Summary report on Eating Better workshop on climate impacts of pasture farming
In November 2017, in response to the FCRN’s report Grazed and Confused, the Eating Better Alliance brought together a range of researchers and civil society to discuss pasture farming and in particular its contribution to climate change. The meeting began with a presentation by Tara Garnett. It was organised because Eating Better was keen to have a discussion about the implications of this research for civil society messaging toward ‘less and better’ meat and dairy, and farming in pasture-based livestock systems.
This was the first roundtable of Eating Better’s new programme of work to bring people together to address contested or challenging issues. They sought to hear different perspectives, to develop knowledge and shared understanding and navigate ways through the complexities around pasture farming and its climate impact.
Some of the key conclusions were:
- Civil society’s fundamental message about animal product consumption must be that less meat and dairy needs to be consumed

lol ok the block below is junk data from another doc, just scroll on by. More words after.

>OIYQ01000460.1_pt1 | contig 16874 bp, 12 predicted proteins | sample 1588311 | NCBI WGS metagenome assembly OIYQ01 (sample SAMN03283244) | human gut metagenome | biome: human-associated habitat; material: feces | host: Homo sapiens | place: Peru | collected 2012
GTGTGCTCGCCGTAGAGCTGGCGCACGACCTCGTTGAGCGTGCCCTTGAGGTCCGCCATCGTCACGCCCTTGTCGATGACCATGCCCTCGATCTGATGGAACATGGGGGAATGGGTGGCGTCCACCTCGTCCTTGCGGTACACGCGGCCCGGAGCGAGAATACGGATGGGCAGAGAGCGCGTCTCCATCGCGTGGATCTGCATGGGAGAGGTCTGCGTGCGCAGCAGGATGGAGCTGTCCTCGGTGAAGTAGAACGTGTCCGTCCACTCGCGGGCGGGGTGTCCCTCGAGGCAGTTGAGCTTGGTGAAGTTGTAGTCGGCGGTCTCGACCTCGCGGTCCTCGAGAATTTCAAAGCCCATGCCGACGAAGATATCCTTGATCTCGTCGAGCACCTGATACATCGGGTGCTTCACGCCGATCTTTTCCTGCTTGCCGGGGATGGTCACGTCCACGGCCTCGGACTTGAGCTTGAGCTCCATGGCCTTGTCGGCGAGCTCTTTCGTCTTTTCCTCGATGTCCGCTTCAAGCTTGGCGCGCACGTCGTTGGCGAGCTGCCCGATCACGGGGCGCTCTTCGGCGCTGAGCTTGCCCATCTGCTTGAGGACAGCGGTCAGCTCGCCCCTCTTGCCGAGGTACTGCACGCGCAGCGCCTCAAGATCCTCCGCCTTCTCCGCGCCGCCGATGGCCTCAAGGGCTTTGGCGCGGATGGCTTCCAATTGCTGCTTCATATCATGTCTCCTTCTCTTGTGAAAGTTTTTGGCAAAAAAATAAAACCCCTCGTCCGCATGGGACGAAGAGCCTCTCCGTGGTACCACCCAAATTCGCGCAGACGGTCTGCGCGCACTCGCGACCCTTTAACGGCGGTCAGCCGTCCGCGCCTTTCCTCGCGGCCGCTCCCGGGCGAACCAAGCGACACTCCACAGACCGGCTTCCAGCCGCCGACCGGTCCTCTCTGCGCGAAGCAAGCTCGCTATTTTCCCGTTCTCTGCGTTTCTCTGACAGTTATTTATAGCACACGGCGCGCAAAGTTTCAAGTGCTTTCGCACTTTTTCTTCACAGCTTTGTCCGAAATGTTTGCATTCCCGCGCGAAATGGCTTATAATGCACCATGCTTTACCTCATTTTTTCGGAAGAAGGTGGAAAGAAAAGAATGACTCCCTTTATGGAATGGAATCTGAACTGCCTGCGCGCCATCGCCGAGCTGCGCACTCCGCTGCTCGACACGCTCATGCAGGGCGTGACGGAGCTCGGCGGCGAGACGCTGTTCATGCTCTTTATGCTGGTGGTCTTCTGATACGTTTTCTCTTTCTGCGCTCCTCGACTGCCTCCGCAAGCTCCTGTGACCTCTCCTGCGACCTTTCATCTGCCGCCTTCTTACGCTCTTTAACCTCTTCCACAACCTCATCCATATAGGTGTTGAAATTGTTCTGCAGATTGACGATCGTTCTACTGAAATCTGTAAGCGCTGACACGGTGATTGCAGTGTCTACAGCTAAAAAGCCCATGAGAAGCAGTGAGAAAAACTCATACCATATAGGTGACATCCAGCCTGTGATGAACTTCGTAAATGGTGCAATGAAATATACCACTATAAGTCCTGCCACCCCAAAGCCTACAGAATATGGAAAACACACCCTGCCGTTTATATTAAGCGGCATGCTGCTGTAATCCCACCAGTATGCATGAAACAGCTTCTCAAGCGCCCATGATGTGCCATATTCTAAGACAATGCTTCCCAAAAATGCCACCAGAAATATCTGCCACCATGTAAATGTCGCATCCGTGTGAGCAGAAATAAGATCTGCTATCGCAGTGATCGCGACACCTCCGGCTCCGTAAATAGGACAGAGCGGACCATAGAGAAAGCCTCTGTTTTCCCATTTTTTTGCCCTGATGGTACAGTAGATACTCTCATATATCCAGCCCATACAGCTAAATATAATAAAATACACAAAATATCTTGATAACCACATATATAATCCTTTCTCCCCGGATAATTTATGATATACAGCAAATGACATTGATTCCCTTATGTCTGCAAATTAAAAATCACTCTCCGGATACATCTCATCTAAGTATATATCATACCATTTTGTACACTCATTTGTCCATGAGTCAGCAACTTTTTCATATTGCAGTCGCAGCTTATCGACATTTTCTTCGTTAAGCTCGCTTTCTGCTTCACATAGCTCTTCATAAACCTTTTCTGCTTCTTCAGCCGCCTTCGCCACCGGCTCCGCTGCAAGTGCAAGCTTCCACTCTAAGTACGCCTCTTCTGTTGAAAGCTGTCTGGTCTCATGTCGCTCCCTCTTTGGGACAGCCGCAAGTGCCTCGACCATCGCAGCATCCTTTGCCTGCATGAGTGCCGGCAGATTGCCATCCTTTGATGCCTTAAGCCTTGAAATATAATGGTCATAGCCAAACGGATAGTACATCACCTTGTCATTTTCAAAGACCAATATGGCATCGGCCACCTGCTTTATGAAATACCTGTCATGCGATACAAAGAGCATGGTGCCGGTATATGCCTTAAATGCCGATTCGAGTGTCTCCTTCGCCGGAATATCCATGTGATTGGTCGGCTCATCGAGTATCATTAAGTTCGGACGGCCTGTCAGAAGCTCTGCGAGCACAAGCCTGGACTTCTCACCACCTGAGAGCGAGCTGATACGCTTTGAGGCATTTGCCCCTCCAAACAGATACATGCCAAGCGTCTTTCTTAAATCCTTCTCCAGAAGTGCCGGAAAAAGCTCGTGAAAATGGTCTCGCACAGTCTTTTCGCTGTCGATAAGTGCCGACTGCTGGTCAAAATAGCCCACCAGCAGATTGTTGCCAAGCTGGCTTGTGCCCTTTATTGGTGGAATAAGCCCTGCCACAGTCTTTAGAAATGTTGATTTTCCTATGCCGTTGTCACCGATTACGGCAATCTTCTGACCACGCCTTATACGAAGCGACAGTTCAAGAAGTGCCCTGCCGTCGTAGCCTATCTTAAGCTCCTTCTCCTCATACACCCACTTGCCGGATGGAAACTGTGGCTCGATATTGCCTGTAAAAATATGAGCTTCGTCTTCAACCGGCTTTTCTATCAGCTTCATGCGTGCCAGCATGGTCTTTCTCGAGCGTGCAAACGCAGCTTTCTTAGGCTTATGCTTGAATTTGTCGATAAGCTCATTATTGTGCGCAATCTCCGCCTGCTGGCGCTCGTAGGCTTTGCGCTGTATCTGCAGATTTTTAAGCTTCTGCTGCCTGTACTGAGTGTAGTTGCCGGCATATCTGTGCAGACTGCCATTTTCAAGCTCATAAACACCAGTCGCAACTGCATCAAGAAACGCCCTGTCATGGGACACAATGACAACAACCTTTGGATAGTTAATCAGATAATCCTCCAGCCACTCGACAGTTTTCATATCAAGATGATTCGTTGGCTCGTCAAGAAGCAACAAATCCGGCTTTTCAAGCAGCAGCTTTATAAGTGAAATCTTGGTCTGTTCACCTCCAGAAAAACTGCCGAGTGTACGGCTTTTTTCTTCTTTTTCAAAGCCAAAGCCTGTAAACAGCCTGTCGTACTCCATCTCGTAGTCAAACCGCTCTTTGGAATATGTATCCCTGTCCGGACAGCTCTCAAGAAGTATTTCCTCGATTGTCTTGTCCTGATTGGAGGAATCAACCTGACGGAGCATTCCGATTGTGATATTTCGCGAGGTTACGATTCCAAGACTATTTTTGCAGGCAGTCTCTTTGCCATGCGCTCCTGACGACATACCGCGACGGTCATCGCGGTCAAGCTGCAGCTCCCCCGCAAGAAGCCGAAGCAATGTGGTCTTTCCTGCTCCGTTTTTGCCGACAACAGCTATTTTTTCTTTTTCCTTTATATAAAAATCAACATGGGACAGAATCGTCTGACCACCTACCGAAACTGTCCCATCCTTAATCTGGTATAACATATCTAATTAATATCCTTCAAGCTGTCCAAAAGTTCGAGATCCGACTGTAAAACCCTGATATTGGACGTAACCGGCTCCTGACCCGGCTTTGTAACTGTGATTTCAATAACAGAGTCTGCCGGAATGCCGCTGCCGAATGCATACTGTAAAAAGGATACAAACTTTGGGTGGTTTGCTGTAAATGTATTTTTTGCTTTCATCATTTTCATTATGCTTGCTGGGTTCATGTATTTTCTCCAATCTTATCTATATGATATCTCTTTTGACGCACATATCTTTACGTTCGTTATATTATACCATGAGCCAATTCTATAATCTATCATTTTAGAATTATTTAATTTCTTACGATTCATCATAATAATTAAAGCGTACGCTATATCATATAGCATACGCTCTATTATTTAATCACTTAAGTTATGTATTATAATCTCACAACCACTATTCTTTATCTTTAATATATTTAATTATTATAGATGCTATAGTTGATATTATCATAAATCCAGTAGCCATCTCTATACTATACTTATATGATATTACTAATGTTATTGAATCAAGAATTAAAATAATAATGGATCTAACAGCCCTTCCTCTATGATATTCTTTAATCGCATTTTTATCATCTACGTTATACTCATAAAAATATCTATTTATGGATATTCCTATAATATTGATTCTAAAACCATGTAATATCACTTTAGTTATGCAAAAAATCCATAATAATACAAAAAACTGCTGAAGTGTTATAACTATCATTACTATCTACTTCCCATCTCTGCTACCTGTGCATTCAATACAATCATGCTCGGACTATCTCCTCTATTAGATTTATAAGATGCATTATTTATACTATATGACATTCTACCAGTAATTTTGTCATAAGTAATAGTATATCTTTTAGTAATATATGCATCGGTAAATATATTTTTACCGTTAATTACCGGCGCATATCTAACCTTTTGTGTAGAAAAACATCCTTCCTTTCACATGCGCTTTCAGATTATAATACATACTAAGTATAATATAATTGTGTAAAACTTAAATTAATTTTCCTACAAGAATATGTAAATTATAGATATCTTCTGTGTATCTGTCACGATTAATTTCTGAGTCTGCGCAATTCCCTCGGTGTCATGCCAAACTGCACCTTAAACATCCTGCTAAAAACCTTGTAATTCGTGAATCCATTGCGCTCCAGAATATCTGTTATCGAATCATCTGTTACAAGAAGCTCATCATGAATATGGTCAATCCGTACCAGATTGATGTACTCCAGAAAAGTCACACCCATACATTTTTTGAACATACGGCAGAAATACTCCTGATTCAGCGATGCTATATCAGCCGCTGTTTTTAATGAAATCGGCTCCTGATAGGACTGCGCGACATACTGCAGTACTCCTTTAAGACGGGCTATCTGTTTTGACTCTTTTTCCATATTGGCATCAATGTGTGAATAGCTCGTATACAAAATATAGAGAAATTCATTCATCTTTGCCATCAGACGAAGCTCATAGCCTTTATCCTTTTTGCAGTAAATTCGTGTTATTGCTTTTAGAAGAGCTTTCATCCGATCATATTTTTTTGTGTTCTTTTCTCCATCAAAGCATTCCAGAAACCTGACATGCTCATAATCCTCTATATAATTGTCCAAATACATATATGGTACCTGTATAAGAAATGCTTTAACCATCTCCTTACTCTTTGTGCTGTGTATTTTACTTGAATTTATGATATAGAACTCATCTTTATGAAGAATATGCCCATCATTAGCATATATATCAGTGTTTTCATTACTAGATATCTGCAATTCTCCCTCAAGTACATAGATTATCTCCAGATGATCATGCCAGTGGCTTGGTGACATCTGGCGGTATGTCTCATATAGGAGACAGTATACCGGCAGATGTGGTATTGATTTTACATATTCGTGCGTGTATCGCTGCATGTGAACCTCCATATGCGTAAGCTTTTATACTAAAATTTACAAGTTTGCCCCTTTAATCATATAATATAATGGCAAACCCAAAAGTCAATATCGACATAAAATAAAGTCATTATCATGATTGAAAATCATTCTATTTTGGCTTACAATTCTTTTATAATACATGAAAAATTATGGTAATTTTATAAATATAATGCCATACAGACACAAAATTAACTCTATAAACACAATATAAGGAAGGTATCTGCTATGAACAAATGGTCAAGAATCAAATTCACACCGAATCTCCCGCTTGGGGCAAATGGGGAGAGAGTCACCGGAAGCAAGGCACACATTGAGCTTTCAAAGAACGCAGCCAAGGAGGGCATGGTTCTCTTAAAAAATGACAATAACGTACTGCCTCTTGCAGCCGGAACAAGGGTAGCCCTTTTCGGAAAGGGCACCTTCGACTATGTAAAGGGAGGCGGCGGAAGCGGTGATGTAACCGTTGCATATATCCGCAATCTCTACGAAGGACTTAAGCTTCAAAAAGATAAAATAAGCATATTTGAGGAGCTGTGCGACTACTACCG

- While ‘less’ is the fundamental principle, there are a range of issues to consider in choosing ‘better’ for the meat and dairy that is eaten, including animal welfare and methods of production
- A challenge for behaviour change is the abundance of cheap meat and dairy products available, and that this has become the norm
You can download the Summary Report here.
Europe is the world's second-smallest continent by surface area, covering just over 10 million square kilometres or 6.8% of the global land area, but it is the third-most populous continent after Asia and Africa, with a population of around 740 million people or about 11% of the world's population. Its climate is heavily affected by warm Atlantic currents that temper winters and summers on much of the continent. In the European Union, farmers represent only 4.7% of the working population, yet manage nearly half of its land area.